By Grace Finnell-Gudwien
Inside caves, lakes and corals, small crystals dot the landscapes and scaffold into majestic pillars up to 4 meters high. These cream- to brown-colored crystal formations not only look beautiful, but they also provide paleoclimate scientists with a time capsule peering into the past — almost as far back as 500,000 years.
To use this crystalline time machine, paleoclimate scientists use uranium-thorium (U/Th) dating to determine the age of the crystals and rocks containing calcium carbonate at the specific level in the cave, lake or coral.
U/Th dating works in two main steps: first by measuring the time-sensitive decay of uranium-238 into uranium-234 in the crystals and then by measuring the decay of the new uranium-234 into thorium-230, said Guleed Ali, a postdoctoral researcher at the Berkeley Geochronology Center and the University of California, Berkeley. The rate of this decay acts as a clock, but the decay occurs slowly so the changes can represent tens of thousands of years. As an added timing bonus, thorium ultimately converts into lead. “
By using this two-step process,” Ali said, “you can measure (the date) precisely.” From this precise date, geoscientists can determine how past climate conditions changed, how these changes impacted ecosystems and the pace of accelerating climate change now in an era of human-driven fossil-fuel emissions. Ali uses U/Th dating on calcium carbonate pillars called tufa at Mono Lake near Lee Vining, California. Tufa forms when bicarbonate and carbonate from lake water and calcium from groundwater mix, so dating these structures can help determine previous water levels of the lake and climates of the region, Ali said.
Ali explained this process in an interview after the Comer Climate Conference, an annual gathering of global climate experts who research climate change over thousands and even millions of years. Their research emphasizes just how quickly climate change is accelerating now.
While using U/Th dating on tufa at Mono Lake, Ali specifically dated Ash 19, an ash bed seen as a distinct line in the walls of the canyons near the lake. This Ash 19 layer represents a transition from a drier to wetter climate in the region, so determining when this transition occurred can help scientists learn more about past climate change. To do this, Ali also used U/Th dating on carbonate deposits from before and after the Ash 19 layer.
“We determined that Ash 19 was deposited about 70,000 years ago,” Ali said. “Hence, the shift to wetter climate in the Mono Lake Basin took place about this time.” This time period is the same time as the beginning of the most recent ice age as well, and it lasted until the end of the ice age around 11,000 years ago, Ali said. This time period also correlates with the beginning of a drop in atmospheric carbon dioxide, Ali said. When atmospheric carbon dioxide is lower, the amount of water evaporated is also lower. This reduced evaporation was likely one contributing factor that led to the wetter climate, as shown by the lake sediments above Ash 19, Ali said. In addition to tufa, U/Th dating is used in calcium carbonate formations in caves.
“The U/Th method is the go-to one for this archive,” said Paul Töchterle, a Ph.D. student at the University of Innsbruck who is studying three caves in the United Kingdom. “(It) gives the most confidence.”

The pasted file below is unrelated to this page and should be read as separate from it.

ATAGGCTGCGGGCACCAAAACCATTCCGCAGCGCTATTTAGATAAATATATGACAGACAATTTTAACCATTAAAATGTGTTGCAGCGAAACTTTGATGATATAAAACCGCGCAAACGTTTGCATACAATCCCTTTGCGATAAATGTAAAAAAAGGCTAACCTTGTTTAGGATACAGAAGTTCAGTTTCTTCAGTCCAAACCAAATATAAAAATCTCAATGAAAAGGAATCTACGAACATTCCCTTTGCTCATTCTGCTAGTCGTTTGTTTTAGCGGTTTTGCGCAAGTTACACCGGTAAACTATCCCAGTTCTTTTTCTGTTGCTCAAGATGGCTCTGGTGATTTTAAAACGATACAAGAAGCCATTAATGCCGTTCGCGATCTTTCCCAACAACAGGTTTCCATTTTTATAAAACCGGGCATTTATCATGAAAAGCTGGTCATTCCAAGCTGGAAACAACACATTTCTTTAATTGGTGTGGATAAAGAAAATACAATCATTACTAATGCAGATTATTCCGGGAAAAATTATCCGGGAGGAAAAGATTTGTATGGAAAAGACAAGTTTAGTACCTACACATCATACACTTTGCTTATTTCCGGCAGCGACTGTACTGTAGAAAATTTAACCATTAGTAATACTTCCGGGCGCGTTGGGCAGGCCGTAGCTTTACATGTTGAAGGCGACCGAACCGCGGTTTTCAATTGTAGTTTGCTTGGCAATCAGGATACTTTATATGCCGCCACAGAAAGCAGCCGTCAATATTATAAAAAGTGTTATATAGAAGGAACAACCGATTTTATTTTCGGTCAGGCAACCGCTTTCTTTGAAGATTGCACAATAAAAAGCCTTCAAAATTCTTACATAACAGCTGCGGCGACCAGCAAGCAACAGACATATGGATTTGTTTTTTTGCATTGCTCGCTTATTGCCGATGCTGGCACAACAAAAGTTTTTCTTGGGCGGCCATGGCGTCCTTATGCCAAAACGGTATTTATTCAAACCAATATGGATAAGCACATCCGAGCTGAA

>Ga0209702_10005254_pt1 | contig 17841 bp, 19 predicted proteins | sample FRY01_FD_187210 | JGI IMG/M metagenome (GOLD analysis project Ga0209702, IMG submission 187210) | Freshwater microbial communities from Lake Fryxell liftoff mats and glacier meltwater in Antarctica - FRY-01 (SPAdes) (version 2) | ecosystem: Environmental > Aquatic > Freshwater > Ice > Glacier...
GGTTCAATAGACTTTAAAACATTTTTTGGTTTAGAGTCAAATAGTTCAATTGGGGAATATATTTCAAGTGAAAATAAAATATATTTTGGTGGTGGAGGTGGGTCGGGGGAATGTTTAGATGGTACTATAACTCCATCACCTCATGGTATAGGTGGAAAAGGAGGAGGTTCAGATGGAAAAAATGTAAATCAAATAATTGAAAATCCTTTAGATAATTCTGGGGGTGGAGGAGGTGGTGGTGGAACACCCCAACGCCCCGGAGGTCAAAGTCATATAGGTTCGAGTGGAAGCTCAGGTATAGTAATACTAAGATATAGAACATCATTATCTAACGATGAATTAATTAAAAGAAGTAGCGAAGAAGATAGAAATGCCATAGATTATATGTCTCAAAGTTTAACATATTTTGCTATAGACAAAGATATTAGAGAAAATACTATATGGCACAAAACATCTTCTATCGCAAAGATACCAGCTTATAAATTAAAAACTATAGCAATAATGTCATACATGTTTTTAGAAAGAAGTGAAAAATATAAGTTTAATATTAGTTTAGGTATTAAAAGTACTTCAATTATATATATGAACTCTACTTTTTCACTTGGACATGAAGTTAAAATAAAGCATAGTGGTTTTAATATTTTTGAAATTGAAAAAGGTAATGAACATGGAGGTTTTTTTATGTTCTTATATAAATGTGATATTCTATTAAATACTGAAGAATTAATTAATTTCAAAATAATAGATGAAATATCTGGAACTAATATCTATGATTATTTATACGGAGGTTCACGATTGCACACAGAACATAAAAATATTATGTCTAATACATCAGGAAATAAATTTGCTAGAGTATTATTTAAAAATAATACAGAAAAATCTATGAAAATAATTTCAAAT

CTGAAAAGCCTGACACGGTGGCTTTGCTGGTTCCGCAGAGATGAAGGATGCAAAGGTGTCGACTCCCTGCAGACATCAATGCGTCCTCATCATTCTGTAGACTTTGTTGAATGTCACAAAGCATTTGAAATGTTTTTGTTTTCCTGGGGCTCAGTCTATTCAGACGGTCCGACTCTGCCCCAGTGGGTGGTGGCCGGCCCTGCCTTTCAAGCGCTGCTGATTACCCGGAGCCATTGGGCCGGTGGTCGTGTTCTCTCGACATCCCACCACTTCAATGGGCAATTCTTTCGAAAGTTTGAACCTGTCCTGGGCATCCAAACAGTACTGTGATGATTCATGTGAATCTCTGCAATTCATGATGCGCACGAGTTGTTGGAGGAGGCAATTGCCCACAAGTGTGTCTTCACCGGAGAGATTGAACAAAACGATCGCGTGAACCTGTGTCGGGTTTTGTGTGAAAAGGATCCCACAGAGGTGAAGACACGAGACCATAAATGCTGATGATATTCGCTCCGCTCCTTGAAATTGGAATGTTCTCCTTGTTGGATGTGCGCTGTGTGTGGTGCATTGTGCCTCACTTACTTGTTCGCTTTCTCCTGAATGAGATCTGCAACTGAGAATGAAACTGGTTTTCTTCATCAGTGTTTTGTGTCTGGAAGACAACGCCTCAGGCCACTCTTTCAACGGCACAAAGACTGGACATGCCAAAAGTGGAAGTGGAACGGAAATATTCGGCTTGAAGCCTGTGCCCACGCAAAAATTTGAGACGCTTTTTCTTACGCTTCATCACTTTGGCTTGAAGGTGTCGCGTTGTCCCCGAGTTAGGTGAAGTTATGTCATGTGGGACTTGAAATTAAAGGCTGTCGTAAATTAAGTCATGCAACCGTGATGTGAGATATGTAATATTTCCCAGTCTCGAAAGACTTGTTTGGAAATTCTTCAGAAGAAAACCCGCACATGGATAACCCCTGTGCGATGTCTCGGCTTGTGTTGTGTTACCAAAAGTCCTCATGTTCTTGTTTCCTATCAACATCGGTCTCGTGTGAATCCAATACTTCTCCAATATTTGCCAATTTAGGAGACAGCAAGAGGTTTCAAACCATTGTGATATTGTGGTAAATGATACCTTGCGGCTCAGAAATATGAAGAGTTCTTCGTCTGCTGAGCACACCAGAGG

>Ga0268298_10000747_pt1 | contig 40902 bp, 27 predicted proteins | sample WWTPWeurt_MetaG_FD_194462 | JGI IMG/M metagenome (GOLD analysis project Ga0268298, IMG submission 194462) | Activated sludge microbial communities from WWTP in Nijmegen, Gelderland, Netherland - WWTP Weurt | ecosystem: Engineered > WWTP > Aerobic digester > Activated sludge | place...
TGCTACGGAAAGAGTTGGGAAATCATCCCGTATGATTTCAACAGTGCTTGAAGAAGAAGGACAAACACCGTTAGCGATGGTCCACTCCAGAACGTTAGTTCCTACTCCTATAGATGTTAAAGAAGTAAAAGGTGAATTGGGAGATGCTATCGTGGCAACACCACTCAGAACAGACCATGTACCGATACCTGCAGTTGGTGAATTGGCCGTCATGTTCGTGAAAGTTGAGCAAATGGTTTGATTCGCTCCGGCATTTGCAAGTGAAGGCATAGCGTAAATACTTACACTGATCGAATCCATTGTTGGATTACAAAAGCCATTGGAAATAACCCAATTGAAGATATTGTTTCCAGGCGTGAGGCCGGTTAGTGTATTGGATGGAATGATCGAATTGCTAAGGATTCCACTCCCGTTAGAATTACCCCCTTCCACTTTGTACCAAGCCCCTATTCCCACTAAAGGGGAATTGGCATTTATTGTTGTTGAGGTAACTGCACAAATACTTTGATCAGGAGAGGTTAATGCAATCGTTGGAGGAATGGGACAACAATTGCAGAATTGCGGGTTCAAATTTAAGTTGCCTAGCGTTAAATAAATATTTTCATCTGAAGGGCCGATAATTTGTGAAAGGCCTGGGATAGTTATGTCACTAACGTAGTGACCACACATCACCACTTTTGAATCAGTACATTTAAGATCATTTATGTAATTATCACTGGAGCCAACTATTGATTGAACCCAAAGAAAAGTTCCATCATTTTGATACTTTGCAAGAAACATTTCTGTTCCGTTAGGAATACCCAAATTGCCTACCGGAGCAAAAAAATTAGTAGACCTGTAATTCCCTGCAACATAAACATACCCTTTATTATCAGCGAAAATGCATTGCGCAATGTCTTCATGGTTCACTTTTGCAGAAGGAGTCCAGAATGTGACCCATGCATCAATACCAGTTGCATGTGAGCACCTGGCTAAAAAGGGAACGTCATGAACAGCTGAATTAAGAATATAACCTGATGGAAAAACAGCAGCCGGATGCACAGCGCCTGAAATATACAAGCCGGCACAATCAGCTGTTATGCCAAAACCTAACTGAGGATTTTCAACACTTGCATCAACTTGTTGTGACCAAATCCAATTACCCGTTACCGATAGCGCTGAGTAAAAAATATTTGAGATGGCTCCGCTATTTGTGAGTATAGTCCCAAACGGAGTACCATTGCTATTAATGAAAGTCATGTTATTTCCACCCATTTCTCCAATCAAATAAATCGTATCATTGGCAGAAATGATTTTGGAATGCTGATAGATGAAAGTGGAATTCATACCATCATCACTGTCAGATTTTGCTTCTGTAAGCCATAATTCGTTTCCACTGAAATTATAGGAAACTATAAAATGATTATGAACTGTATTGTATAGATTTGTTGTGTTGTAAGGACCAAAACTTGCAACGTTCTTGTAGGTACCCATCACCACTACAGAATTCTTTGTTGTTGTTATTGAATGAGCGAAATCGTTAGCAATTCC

In caves, crystals made from calcium carbonate form dripstone deposits that researchers refer to as “speleothems.” Töchterle is interested in a special type of speleothem called Cryogenic Cave Carbonates (CCCs). He researched 10 occurrences of CCCs and took 59 U/Th dates in the three caves he studied.
“What makes them different from other speleothems is that they form in freezing pools of water,” Töchterle said.
Because they form in freezing water, they can only form in freezing temperatures. Thus, whenever CCCs form, the climate must be cold. By using U/Th dating, whenever Töchterle determines the time period a CCC formed, he knows that time period had a cold climate, which would include the ice ages.
“This gives us indications of when and where permafrost was present,” Töchterle said. Permafrost, or soil that typically stays frozen, can only exist in cold climates — like the kind where CCC forms.
Using his U/Th dating, Töchterle found that permafrost was present from 13,000 to 11,500 years ago, which matches the end of the wet and cold climate period Ali dated at Mono Lake.
Other climate models, however, do not reflect permafrost being present during this time. Töchterle explained that their dating shows the temperature was cold enough for permafrost, but the snow cover in that period protected the ground from extremely cold temperatures. Essentially, the snow acted as a blanket that kept the ground cool but not as cold as the air temperature in that climate. With his U/Th dating results, though, Töchterle said he can “reverse-engineer” the data to hypothesize what the snow cover would have looked like in that period, which is something he is currently doing.
Both Töchterle and Ali’s work shows how U/Th dating acts as a time capsule to help scientists look into the past as a way of revealing clues to today’s climate change. By researching how the climate changed in the past, scientists can predict the pace of climate change, how it will impact ecosystems and consider ways to mitigate extreme changes.
“That’s really how I got into paleoclimate,” Ali said, talking about climate change concerns. “We should all want to learn a little bit more.”
Grace Finnell-Gudwien is a Health/Science/Environment graduate student at Medill. You can follow her on Twitter at @GGudwien.